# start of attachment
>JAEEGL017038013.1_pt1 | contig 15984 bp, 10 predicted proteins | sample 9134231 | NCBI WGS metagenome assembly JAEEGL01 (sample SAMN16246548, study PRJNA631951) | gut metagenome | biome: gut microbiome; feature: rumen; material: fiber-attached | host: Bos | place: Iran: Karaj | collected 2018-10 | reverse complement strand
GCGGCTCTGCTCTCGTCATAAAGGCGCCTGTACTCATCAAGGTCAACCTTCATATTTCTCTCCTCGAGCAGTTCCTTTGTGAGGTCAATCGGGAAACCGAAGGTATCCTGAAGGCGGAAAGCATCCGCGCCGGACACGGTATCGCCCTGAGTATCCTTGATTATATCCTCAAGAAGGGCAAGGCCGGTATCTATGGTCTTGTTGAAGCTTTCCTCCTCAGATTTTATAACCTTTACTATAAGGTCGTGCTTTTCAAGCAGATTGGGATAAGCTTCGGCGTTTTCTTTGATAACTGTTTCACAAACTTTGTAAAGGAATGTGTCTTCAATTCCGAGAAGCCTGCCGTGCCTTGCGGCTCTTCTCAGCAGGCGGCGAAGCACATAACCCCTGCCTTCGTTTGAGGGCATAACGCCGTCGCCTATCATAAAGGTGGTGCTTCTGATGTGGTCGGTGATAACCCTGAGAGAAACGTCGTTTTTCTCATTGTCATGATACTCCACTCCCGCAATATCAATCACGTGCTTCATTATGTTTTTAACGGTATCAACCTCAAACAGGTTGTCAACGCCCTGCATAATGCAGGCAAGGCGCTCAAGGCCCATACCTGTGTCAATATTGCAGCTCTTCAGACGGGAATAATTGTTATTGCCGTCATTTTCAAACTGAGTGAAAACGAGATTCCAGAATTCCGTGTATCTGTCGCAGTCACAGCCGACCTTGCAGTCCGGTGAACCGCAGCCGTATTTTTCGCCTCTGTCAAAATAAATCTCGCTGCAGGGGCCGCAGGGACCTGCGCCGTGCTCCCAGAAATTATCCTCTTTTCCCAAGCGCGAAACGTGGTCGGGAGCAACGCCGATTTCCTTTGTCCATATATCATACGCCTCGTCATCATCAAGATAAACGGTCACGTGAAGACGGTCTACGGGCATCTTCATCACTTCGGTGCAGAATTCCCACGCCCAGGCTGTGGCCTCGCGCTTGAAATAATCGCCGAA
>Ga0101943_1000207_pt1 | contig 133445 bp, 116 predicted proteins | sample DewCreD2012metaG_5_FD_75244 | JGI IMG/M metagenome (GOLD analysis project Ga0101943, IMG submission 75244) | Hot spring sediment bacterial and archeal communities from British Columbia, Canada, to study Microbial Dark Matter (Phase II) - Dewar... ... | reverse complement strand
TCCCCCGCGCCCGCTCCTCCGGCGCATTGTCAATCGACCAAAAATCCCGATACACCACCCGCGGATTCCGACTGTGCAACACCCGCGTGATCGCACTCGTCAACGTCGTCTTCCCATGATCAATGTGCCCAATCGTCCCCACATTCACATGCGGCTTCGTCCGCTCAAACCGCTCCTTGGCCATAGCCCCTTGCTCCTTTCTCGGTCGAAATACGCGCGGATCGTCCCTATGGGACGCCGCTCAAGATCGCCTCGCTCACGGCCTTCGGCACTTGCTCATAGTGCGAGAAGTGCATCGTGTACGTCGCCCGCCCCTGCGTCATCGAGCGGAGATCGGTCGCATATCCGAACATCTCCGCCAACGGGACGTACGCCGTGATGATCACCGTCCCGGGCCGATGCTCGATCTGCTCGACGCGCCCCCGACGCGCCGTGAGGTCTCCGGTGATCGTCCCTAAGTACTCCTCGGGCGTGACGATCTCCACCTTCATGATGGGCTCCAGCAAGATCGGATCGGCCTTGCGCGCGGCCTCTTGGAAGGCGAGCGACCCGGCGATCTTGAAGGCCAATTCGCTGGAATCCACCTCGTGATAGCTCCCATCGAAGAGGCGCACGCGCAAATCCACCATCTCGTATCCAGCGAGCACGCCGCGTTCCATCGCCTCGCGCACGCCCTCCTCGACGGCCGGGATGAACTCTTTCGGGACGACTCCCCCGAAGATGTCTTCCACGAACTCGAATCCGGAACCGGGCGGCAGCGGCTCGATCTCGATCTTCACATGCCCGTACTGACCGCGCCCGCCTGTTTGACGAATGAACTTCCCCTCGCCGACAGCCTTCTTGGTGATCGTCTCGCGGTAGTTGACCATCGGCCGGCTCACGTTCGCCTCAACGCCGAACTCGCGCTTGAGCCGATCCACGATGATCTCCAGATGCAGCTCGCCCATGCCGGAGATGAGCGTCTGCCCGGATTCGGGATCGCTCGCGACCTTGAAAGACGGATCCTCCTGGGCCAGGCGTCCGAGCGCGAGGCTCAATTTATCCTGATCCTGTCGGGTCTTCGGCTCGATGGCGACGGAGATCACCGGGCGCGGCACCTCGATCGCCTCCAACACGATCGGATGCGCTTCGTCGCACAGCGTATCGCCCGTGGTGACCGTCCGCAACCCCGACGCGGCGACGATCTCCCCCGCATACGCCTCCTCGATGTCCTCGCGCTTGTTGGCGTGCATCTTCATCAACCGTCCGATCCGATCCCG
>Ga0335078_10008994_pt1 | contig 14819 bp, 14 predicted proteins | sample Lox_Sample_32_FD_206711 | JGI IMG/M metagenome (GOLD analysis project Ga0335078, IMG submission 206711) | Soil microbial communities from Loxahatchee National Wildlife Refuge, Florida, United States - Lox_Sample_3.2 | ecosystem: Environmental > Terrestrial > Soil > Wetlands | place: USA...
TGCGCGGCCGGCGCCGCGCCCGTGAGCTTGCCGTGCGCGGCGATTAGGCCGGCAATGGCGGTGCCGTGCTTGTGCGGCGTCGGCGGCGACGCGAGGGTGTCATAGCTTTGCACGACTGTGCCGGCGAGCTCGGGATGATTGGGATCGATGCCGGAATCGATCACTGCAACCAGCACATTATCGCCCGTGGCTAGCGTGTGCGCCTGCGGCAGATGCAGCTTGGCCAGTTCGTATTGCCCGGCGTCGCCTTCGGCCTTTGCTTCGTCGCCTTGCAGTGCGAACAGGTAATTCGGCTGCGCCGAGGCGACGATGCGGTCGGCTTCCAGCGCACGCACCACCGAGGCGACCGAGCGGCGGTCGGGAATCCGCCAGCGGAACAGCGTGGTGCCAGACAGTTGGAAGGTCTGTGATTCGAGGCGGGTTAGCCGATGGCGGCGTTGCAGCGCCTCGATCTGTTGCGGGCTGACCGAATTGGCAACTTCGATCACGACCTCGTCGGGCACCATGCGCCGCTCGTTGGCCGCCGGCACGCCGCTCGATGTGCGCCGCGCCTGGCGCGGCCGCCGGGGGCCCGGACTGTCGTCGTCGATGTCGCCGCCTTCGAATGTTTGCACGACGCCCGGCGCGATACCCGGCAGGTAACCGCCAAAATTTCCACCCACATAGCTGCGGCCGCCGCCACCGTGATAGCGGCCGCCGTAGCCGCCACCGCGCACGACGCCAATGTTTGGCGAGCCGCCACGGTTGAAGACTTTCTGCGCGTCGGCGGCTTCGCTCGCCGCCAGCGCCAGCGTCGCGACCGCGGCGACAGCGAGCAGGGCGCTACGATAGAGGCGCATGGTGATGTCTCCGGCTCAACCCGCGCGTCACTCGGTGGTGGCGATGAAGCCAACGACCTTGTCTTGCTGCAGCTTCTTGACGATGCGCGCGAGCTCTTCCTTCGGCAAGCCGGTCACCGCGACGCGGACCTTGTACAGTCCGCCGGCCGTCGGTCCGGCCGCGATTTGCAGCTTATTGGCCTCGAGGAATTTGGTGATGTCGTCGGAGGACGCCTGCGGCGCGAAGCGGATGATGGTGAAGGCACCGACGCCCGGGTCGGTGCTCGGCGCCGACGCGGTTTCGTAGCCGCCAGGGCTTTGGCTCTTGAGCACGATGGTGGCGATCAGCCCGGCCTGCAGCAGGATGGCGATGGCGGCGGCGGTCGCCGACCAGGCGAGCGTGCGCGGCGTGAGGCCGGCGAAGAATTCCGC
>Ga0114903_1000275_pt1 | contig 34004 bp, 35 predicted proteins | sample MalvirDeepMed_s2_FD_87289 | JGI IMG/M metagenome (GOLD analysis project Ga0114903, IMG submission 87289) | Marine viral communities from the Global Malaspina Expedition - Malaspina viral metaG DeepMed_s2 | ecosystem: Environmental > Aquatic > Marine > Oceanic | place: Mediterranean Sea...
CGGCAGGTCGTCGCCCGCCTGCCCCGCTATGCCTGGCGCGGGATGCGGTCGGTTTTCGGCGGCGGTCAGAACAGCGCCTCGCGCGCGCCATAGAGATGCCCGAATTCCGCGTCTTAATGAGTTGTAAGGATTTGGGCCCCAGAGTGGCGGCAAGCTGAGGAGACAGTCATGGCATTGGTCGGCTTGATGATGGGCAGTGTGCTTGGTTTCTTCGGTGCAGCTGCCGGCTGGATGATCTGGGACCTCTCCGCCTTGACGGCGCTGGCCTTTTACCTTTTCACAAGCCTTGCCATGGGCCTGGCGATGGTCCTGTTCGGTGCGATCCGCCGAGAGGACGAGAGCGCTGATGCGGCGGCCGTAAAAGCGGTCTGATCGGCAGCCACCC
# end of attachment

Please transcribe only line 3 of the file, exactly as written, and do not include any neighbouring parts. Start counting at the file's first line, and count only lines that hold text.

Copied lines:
>Ga0101943_1000207_pt1 | contig 133445 bp, 116 predicted proteins | sample DewCreD2012metaG_5_FD_75244 | JGI IMG/M metagenome (GOLD analysis project Ga0101943, IMG submission 75244) | Hot spring sediment bacterial and archeal communities from British Columbia, Canada, to study Microbial Dark Matter (Phase II) - Dewar... ... | reverse complement strand